You may not have read much of the rhetoric Vladimir Lenin spewed as he launched communism in Russia.
It’s worth taking a look at.
As you may know, he first targeted businesses and his political opponents.
Businesses, some of which were desperately trying to locate overseas to escape his confiscatory tax rates, were labeled “corporate deserters.” Lenin declared they were taking advantage of a Tsarist-era “unpatriotic tax loophole” and were “fleeing the country to get out of paying taxes,” locating their headquarters overseas even as they still did most of their business in Russia.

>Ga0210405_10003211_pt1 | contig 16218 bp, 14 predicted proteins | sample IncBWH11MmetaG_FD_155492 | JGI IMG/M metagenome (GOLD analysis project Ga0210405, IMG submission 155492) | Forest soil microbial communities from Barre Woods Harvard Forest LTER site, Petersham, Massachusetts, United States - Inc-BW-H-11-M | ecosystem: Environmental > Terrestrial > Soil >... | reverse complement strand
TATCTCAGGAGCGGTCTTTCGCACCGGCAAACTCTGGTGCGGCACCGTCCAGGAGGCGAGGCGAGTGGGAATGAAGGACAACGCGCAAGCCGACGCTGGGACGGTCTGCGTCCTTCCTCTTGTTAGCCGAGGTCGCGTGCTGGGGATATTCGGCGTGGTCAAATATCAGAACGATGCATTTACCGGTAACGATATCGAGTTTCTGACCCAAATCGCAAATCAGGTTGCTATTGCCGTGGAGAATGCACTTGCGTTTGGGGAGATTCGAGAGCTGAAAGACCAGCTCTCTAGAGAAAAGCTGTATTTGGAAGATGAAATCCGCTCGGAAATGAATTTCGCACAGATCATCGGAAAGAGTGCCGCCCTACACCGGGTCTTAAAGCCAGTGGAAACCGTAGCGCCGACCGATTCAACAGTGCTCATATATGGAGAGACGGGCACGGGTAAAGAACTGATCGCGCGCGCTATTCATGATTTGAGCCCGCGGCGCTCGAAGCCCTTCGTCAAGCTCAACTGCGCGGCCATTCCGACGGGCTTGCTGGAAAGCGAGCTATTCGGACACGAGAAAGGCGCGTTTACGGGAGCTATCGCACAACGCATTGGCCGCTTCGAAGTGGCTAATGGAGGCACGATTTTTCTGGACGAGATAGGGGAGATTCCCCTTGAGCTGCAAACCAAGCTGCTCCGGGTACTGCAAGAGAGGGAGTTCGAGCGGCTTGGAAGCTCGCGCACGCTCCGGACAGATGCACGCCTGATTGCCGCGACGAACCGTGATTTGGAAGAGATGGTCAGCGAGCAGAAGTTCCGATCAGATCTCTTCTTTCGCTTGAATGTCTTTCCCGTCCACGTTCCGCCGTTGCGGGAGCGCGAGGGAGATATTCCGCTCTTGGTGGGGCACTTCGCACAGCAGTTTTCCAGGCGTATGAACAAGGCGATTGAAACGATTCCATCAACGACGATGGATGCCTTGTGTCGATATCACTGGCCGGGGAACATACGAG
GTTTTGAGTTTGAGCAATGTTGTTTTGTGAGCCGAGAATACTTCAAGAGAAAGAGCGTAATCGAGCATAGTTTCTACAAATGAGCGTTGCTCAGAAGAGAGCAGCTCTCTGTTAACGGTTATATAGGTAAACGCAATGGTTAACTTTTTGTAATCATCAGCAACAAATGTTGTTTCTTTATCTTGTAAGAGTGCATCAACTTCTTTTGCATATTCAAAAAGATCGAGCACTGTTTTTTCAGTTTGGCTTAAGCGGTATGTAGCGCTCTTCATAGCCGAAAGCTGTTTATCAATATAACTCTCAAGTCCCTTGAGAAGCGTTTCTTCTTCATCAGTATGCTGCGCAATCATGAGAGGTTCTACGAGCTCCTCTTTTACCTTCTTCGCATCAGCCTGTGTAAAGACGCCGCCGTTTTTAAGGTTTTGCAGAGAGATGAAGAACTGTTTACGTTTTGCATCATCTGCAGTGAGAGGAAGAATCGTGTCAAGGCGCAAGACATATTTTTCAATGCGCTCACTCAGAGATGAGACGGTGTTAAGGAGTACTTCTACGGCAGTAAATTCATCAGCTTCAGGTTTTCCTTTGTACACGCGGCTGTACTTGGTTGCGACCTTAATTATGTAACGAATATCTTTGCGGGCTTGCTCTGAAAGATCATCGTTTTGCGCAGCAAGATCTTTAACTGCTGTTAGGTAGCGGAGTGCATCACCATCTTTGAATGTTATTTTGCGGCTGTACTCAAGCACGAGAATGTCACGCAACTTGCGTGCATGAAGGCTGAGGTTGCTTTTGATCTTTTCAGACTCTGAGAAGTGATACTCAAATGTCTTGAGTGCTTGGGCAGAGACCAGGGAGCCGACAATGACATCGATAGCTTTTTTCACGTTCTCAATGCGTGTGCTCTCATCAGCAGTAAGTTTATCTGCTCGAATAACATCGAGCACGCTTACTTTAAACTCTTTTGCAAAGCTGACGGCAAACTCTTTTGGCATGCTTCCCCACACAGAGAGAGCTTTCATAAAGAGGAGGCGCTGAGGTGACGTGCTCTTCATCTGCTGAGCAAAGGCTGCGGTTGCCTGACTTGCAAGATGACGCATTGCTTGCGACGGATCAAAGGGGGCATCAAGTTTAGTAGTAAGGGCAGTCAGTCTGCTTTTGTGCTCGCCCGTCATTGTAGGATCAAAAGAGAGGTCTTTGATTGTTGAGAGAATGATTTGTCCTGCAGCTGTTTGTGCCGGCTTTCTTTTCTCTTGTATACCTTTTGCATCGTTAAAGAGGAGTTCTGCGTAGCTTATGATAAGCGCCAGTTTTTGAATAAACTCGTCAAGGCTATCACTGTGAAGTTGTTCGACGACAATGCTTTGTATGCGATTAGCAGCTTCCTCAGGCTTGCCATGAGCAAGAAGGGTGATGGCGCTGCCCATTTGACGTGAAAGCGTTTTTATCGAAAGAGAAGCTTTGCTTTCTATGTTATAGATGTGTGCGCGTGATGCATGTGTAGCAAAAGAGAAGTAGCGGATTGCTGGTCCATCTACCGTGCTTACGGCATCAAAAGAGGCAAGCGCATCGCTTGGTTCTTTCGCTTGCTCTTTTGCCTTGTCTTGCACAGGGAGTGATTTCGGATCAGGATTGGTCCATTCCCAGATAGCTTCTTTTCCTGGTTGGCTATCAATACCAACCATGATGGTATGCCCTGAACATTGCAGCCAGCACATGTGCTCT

Their activities were “a threat” to us all, he charged, and they needed to be roped in.
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That they were in fact obeying the law mattered little to Lenin, who of course specialized in altering laws to suit his purposes, and who viewed his own morality as taking precedent over legal inconveniences.
“My attitude is I don’t care if it’s legal — it’s wrong,” Lenin said, ominously for Russia. Even some in Russia at the time realized that the chief of state saying “I don’t care if it’s legal” was a frightening thing.
He went on, of course, to suggest his opponents were traitors of a sort, suggesting those who disagreed with him lacked “patriotism.” The Gulag wasn’t far behind.
Oh wait, those comments weren’t Lenin. That was all Obama. Thursday.
President Obama excused himself from fundraising for a moment Thursday in Los Angeles to engage in an even less appealing pastime of his: totalitarian-style rhetoric.